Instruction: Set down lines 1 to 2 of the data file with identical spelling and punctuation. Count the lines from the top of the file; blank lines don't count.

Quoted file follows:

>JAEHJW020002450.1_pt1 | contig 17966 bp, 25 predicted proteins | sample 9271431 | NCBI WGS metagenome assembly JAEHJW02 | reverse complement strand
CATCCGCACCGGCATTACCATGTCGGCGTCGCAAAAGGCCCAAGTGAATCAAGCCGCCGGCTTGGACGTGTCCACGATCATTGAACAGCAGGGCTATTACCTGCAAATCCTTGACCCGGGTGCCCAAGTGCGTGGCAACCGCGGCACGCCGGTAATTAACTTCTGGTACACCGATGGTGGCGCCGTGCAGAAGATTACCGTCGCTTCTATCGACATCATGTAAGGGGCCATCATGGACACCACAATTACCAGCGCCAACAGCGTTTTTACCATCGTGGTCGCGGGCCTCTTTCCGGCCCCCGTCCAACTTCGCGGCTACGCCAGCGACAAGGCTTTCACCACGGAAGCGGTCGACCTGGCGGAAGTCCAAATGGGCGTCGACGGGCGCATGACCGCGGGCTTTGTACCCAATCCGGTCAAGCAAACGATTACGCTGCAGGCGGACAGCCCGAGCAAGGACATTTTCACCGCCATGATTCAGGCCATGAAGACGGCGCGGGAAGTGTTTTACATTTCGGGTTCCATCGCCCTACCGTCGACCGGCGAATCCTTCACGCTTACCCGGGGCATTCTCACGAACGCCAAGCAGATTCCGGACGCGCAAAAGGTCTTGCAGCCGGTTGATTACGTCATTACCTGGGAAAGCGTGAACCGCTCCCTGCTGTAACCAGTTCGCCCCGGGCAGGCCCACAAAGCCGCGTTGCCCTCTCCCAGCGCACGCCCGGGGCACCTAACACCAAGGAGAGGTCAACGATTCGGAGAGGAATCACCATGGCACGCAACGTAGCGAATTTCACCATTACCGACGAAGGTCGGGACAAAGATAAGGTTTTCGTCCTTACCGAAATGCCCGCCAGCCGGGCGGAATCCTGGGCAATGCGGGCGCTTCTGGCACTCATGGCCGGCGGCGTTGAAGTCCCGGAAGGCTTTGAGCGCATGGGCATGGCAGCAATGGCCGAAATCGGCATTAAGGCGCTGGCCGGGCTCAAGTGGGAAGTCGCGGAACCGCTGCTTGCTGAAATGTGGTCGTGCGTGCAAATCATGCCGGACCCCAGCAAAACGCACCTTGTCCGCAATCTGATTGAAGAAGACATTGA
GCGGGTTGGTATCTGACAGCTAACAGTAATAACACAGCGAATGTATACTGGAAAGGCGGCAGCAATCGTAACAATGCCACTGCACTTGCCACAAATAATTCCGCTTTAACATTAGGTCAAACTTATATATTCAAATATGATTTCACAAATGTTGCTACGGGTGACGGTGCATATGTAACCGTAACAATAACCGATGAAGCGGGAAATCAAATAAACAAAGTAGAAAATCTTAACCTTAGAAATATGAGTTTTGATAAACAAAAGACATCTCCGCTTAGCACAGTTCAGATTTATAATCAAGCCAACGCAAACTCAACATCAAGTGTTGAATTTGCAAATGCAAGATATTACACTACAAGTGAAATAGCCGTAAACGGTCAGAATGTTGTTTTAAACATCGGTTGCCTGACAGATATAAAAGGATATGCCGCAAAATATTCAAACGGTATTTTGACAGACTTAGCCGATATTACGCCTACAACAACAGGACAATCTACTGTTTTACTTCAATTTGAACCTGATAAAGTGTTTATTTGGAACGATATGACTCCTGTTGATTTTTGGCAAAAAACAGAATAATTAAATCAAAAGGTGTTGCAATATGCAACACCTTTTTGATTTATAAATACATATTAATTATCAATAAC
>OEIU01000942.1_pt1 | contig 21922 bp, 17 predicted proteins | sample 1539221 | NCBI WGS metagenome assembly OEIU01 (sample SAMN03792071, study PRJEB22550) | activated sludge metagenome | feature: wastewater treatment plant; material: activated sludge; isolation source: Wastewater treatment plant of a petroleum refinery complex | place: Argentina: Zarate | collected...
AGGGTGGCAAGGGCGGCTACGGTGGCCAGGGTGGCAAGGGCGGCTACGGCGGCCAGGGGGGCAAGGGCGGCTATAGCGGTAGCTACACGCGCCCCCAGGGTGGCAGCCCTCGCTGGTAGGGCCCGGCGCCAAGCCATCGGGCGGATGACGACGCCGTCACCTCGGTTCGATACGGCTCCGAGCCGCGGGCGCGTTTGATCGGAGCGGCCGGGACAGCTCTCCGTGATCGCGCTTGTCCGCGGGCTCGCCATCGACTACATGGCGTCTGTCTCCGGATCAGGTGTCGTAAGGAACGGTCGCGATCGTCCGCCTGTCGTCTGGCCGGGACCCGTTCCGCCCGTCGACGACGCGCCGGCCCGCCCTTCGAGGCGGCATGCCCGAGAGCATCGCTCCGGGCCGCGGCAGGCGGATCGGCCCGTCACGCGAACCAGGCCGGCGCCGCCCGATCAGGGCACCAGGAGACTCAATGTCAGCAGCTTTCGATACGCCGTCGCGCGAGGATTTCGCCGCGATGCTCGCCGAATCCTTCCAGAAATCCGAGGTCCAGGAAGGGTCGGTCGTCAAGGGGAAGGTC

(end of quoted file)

>JAEHJW020002450.1_pt1 | contig 17966 bp, 25 predicted proteins | sample 9271431 | NCBI WGS metagenome assembly JAEHJW02 | reverse complement strand
CATCCGCACCGGCATTACCATGTCGGCGTCGCAAAAGGCCCAAGTGAATCAAGCCGCCGGCTTGGACGTGTCCACGATCATTGAACAGCAGGGCTATTACCTGCAAATCCTTGACCCGGGTGCCCAAGTGCGTGGCAACCGCGGCACGCCGGTAATTAACTTCTGGTACACCGATGGTGGCGCCGTGCAGAAGATTACCGTCGCTTCTATCGACATCATGTAAGGGGCCATCATGGACACCACAATTACCAGCGCCAACAGCGTTTTTACCATCGTGGTCGCGGGCCTCTTTCCGGCCCCCGTCCAACTTCGCGGCTACGCCAGCGACAAGGCTTTCACCACGGAAGCGGTCGACCTGGCGGAAGTCCAAATGGGCGTCGACGGGCGCATGACCGCGGGCTTTGTACCCAATCCGGTCAAGCAAACGATTACGCTGCAGGCGGACAGCCCGAGCAAGGACATTTTCACCGCCATGATTCAGGCCATGAAGACGGCGCGGGAAGTGTTTTACATTTCGGGTTCCATCGCCCTACCGTCGACCGGCGAATCCTTCACGCTTACCCGGGGCATTCTCACGAACGCCAAGCAGATTCCGGACGCGCAAAAGGTCTTGCAGCCGGTTGATTACGTCATTACCTGGGAAAGCGTGAACCGCTCCCTGCTGTAACCAGTTCGCCCCGGGCAGGCCCACAAAGCCGCGTTGCCCTCTCCCAGCGCACGCCCGGGGCACCTAACACCAAGGAGAGGTCAACGATTCGGAGAGGAATCACCATGGCACGCAACGTAGCGAATTTCACCATTACCGACGAAGGTCGGGACAAAGATAAGGTTTTCGTCCTTACCGAAATGCCCGCCAGCCGGGCGGAATCCTGGGCAATGCGGGCGCTTCTGGCACTCATGGCCGGCGGCGTTGAAGTCCCGGAAGGCTTTGAGCGCATGGGCATGGCAGCAATGGCCGAAATCGGCATTAAGGCGCTGGCCGGGCTCAAGTGGGAAGTCGCGGAACCGCTGCTTGCTGAAATGTGGTCGTGCGTGCAAATCATGCCGGACCCCAGCAAAACGCACCTTGTCCGCAATCTGATTGAAGAAGACATTGA